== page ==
When Institutions Matter: The EU and the Identity of Social Democracy
Moschonas, Gerassimos, Renewal : a Journal of Labour Politics
Parties have historically developed, among other things, in the wake of major institutional changes such as the parliamentarisation of formerly authoritarian states or the advent of universal suffrage. So, today, the unprecedented character of the European Union has a significant impact on party phenomena and party conflict.
How does the European framework, particularly its institutional aspects, influence the rote and dynamics of politicai parties (and partisan families)? What are its consequences for the programmatic development and, more generally, the physiognomy and tradition, of social democracy?
A conservative system with little room for partisan logics
Historically, one of the important activities of political parties was the harmonisation of relations between different institutions within political systems. The partisan character of institutional harmonisation and government/administration was a specific trait of politics in Europe and contributed to the transition from classical parliamentarianism to party democracy (Bartolini, 2005b).
The new governmental set-up in Europe is marked by a basic institutional asymmetry. In the twenty-seven states, the system of party government remains dominant and the national political power of parties, albeit reduced, is still considerable. By contrast, at the EU level, parties are not the principal units of decision-making and their European political power has not really been asserted. If partisan treatment of problems is common in European institutions, notably in the Council and the Parliament, the EU in general lacks coherent party leadership. No partisan family simultaneously controls the European Council, the Commission, and the European Parliament and no political family is likely to do so in the future. There is no unique, cohesive and undisputed partisan policy maker in this polycentric polity. As a consequence, the European system is a system without a party coordinator. In particular, Euro-parties exert neither the function of government (a central aspect of which is institutional and policy harmonisation) nor that of political representation (1). 'In its deepest characteristics, the European community model rejects the classical form of the political party' (Magnette, 2001 , 63).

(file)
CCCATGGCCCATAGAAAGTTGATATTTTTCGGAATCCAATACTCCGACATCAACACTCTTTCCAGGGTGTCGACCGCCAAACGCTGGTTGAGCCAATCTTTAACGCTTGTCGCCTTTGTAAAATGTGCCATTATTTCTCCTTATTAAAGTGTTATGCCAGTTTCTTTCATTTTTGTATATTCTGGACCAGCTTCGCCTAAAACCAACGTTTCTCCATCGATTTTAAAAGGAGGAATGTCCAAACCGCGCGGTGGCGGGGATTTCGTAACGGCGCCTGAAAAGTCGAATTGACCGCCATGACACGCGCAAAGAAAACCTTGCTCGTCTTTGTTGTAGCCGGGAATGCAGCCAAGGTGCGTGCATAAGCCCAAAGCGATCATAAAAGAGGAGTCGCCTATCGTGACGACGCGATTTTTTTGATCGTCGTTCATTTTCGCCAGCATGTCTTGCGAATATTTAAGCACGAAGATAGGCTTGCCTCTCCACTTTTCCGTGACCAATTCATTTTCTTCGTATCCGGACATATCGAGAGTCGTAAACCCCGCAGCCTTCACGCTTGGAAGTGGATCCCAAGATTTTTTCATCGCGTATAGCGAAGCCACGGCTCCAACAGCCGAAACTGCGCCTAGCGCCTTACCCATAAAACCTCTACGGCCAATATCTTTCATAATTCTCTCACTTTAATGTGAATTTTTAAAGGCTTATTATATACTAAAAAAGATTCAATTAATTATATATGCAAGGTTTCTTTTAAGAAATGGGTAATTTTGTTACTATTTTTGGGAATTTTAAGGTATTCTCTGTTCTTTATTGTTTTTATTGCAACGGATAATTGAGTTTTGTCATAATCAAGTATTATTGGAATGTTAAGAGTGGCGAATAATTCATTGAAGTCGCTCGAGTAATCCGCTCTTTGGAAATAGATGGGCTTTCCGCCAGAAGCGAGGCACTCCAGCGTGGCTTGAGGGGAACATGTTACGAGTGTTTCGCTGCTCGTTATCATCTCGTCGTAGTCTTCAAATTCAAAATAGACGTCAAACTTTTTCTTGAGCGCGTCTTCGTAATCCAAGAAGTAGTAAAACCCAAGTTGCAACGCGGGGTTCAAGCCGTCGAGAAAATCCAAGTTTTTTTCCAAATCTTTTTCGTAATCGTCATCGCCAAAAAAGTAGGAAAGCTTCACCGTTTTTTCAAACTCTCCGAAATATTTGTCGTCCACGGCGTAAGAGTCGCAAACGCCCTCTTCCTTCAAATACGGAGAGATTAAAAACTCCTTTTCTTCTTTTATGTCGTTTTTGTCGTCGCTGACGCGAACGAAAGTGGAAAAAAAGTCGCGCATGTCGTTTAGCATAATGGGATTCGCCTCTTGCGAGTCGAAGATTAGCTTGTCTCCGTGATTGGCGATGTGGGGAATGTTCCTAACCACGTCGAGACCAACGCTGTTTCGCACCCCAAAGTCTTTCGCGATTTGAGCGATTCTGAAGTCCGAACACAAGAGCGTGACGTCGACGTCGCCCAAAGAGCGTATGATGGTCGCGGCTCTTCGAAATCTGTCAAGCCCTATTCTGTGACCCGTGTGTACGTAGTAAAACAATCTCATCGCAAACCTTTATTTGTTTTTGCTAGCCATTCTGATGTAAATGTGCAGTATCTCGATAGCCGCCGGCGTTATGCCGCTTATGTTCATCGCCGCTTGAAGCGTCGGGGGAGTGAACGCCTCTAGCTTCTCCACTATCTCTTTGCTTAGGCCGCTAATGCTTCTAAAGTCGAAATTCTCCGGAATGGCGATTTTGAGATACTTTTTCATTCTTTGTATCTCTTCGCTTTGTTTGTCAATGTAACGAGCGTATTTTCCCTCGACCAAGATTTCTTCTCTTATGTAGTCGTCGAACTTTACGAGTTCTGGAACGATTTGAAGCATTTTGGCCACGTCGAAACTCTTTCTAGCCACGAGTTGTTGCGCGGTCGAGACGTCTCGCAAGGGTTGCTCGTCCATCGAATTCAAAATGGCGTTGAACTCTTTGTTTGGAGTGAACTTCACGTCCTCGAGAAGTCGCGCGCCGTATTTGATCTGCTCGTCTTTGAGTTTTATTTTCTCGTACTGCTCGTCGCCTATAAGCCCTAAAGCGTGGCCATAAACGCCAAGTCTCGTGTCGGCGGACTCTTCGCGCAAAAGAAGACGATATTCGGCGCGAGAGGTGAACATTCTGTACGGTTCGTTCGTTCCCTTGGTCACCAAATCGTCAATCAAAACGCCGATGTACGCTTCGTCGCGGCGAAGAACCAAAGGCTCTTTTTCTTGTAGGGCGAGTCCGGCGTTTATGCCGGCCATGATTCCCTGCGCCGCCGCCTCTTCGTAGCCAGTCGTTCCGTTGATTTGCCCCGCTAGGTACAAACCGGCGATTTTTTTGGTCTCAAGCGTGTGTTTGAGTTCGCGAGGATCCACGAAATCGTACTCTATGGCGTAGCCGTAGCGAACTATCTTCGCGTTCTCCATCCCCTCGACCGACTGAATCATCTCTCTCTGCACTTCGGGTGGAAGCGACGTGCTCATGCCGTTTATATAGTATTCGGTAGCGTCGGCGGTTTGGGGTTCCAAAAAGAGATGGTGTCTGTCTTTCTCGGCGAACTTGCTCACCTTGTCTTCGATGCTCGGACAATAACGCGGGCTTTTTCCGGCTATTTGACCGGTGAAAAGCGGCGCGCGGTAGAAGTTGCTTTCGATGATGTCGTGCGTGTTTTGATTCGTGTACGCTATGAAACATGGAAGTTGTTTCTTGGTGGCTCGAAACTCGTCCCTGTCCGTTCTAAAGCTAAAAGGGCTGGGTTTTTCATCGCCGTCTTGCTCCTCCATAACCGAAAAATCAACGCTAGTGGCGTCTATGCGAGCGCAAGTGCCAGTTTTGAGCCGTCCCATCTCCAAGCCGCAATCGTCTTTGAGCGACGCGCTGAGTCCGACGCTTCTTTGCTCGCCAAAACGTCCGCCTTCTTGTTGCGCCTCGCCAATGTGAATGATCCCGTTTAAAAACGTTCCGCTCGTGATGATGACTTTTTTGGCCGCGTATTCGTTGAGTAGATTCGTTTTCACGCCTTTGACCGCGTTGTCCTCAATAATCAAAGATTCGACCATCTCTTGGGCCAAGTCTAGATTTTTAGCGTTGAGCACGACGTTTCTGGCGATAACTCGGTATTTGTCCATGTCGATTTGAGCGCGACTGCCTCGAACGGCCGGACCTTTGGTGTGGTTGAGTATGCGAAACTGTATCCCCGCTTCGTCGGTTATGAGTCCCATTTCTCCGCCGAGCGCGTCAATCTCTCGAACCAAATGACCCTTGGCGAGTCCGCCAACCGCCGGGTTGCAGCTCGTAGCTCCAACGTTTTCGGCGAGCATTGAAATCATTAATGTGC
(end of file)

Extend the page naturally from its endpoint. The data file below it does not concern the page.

Given this fundamental institutional divergence (party government at national level and its practical absence at a specifically European level), the parties can no longer ensure the cohesion of power centres and are no longer identified, as they used to be, with public authority; or, to be more precise: if they take responsibility for the cohesion of power centres at a national level, they do not ensure this cohesion in the system as a whole (for the 'Brussels complex', which is not governed directly by parties, now represents a crucial component in the network of European executives).
Weakened institutional leaders, though nevertheless still leaders at a national level, but without a clearly defined role at the EU level, political parties have lost a significant part of their erstwhile influence and authority. Actually, in the framework of European multi-level governance, the 'asymmetrical dynamic' of party government, by short-circuiting the unity of the decision-making process, reduces the managerial and governmental efficacy (problem-solving capacity) of political parties. And this is a not insignificant development. As Arthur Schlesinger has written, 'politics in the end is the art of solving substantive problems' (Schlesinger, 1986).
The EU is furthermore a profoundly conservative system, in the sense that it 'protects' the units (the states) that make it up and does not easily revisit institutional and political decisions it has taken. Changes and adaptations in the EU invariably occur on the margins, without a fundamental challenge to initial options and ways of operating. The whole community culture is based on the idea that no institution is ruled by a clear-cut majority logic or a stable coalition (decisions being the result of an ongoing process of compromise, in which partisan logics play a limited role) (Costa, 2004, 282). …